A significant new Florida Supreme Court ruling offers some clarity into what had previously been a murky issue within family law: namely, the interpretation of certain waivers within premarital agreements. For individuals with high-value assets, the court’s new decision provides some helpful insight into the ways that the law allows you to structure your prenuptial agreements in order to ensure your assets are fully protected from a claim within a divorce proceeding.
The case centered on the divorce of Harry Hahamovitch, a successful mortgage broker from Palm Beach County, and Dianne Hahamovitch, his wife. In 1986, a month before they wed, the couple entered into a prenuptial agreement. That agreement contained several provisions for the separation of property between the two spouses-to-be. The agreement stated that any separate property a spouse brought into the marriage remained that person’s separate property. Also, if the husband bought property during the marriage in his name alone, that property would remain the husband’s separate property.
Twenty-two years after they married, the Hahamovitches divorced. The wife initially contested the agreement’s validity but lost. The courts determined that, based upon the fact that both spouses were represented by counsel when they signed the agreement, and the wife was set to receive a fair and substantial payout ($1.9 million over seven years), there was no basis for invalidating the agreement.
After failing to invalidate the agreement, the wife advanced a new legal argument. Although she had no claim to the husband’s separate property, she argued that she should receive a portion of the increase in the value of the husband’s separate property that occurred during the marriage. Since the prenuptial agreement had no provision in it governing what should become of this increased value, she argued equitable distribution should apply, and she should receive a portion of this increase. The wife’s argument had some basis in the law. Back in 2005, the 3d DCA decided that separate-asset value increases are subject to marital distribution if the prenuptial agreement doesn’t discuss them specifically, and the couple expended marital efforts to generate that increase.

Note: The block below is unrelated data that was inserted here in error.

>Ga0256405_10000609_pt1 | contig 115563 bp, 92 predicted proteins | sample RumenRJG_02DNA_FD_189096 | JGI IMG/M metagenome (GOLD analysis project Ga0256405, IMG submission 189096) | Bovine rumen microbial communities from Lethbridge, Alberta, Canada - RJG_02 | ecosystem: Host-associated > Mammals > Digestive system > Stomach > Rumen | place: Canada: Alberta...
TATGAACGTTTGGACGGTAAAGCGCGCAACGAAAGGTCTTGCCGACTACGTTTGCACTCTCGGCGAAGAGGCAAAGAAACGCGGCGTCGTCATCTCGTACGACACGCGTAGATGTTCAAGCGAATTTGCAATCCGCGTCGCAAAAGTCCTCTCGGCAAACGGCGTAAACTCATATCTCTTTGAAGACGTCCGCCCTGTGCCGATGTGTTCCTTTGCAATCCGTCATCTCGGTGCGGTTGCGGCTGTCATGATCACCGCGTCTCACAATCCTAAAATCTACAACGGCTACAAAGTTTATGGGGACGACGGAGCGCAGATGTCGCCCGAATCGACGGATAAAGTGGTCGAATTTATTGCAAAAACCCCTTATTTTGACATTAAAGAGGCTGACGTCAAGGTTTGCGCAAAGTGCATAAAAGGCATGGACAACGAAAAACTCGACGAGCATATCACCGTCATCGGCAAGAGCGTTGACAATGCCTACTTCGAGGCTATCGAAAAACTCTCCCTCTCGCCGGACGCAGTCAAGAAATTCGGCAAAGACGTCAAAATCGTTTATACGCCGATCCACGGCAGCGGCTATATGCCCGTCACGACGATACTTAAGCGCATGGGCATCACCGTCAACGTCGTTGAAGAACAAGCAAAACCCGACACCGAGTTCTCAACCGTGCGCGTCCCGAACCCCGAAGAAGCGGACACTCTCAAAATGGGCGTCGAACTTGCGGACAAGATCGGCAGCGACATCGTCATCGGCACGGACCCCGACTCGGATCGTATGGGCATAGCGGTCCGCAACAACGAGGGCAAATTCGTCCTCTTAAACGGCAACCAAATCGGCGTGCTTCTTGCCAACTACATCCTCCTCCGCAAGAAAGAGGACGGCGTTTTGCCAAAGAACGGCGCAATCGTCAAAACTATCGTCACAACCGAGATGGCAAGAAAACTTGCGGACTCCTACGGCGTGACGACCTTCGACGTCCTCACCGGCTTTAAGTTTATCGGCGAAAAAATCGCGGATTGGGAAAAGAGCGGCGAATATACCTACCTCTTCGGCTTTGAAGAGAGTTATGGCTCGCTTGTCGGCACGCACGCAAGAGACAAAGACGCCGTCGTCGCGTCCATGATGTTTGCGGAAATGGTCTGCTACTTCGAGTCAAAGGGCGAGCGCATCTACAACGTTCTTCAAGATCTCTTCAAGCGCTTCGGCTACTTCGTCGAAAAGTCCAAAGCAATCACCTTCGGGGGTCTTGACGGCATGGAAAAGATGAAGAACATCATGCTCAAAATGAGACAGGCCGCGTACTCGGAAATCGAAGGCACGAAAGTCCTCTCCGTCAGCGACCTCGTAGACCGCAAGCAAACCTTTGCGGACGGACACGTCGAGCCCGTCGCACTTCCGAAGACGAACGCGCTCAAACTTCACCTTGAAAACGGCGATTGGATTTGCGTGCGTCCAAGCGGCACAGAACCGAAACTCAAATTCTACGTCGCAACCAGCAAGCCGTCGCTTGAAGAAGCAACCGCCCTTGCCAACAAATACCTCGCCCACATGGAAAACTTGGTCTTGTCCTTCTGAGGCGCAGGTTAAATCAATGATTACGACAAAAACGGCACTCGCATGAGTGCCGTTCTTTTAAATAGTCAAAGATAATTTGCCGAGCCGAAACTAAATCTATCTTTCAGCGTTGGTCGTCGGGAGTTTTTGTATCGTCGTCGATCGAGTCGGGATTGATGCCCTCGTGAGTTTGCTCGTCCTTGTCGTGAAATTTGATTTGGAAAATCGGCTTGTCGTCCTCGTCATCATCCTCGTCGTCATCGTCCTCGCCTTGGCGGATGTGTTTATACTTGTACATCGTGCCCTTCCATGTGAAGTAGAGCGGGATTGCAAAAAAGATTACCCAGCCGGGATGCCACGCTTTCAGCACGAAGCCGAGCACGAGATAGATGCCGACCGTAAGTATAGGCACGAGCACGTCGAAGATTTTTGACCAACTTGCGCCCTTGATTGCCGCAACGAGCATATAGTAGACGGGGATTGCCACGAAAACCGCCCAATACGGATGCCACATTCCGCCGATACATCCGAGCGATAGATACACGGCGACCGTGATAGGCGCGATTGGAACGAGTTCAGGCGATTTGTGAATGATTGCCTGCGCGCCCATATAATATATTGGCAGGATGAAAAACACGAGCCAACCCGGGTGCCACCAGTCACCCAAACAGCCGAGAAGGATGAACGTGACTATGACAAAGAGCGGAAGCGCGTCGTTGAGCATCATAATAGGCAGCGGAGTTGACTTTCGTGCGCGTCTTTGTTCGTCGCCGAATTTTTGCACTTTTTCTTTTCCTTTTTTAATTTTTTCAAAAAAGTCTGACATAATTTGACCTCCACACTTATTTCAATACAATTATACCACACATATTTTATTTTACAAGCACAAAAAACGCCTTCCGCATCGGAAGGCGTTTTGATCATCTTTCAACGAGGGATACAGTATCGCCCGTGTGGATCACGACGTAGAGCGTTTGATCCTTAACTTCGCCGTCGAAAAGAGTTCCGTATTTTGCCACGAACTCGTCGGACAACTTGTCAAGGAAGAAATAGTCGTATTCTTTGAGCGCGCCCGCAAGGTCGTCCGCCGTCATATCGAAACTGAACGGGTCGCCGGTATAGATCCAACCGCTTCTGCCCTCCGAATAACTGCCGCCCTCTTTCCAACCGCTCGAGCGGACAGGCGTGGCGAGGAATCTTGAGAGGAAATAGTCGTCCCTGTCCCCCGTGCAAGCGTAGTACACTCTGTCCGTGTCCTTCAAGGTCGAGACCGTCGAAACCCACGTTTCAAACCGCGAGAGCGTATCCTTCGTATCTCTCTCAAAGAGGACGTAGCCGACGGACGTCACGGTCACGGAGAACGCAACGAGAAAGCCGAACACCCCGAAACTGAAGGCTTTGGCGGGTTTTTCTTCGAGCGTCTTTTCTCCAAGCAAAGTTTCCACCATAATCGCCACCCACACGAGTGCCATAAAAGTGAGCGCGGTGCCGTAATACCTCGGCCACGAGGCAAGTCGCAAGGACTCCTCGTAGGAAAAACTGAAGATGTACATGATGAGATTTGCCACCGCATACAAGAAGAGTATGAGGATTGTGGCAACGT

However, in this case, the 4th DCA ruled that the agreement’s waiver applied, determining that, when viewing the prenuptial agreement as a whole, the waiver provisions in the Hahamovitch agreement were sufficiently broad to cover the separate-asset value increases to which the wife had asserted a claim.
The Supreme Court also sided with the husband’s position. In the Hahamovitches’ case, the agreement’s release covered “all rights and claims to the other spouse’s non-marital property.” Even without explicit language, this included the increases that the wife sought. Declining to enforce the release provisions would have been inappropriate when the couple’s agreement had releases as sweeping as the Hahamovitches’ document had. Even if a prenuptial agreement does not include terms specifically covering increases in value, these increases should not be subject to equitable distribution if the agreement has other language that “expressly waives all of the other spouse’s rights and claims in such property.” In the Hahamovitches’ case, the prenuptial agreement had sections entitled “DIANNE’S RELEASE” and “MUTUAL RELEASE” that established just such broad waivers.
If you live in South Florida and are going through a high net-worth divorce, you need capable counsel on your side. Contact the Florida family law attorneys at Stok Folk + Kon. Our divorce attorneys have the experience and determination to give you the representation you deserve in your divorce case.
Contact us online or by calling (305) 935-4440 to schedule a free consultation.
More blog posts:
Florida Trial Court’s Alimony Award Reversed for Exceeding Wife’s Established Need, Florida Business Lawyers Blog, Sept. 2, 2015
Your Florida Divorce’s Impact on the Business Interests You and Your Spouse Co-Own, Florida Business Lawyers Blog, July 2, 2015